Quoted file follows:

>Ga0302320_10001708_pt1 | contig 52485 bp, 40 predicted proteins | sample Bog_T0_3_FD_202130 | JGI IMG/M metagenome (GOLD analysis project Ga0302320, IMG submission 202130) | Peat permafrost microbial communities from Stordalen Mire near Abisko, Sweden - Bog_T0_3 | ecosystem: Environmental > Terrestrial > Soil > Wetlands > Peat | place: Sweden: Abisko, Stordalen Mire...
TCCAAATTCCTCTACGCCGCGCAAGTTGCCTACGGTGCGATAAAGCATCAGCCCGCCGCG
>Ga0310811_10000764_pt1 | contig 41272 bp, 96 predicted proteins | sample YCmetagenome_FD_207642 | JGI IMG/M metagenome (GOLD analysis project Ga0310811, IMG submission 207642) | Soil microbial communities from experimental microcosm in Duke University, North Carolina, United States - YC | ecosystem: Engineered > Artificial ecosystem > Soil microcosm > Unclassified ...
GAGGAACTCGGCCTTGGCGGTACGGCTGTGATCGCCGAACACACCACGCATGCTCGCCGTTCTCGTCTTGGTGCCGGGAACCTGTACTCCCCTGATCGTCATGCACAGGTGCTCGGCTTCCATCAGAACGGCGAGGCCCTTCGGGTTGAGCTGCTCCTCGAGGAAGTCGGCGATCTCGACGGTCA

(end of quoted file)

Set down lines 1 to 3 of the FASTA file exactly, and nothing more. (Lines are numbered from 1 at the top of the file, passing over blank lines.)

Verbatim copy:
>Ga0302320_10001708_pt1 | contig 52485 bp, 40 predicted proteins | sample Bog_T0_3_FD_202130 | JGI IMG/M metagenome (GOLD analysis project Ga0302320, IMG submission 202130) | Peat permafrost microbial communities from Stordalen Mire near Abisko, Sweden - Bog_T0_3 | ecosystem: Environmental > Terrestrial > Soil > Wetlands > Peat | place: Sweden: Abisko, Stordalen Mire...
TCCAAATTCCTCTACGCCGCGCAAGTTGCCTACGGTGCGATAAAGCATCAGCCCGCCGCG
>Ga0310811_10000764_pt1 | contig 41272 bp, 96 predicted proteins | sample YCmetagenome_FD_207642 | JGI IMG/M metagenome (GOLD analysis project Ga0310811, IMG submission 207642) | Soil microbial communities from experimental microcosm in Duke University, North Carolina, United States - YC | ecosystem: Engineered > Artificial ecosystem > Soil microcosm > Unclassified ...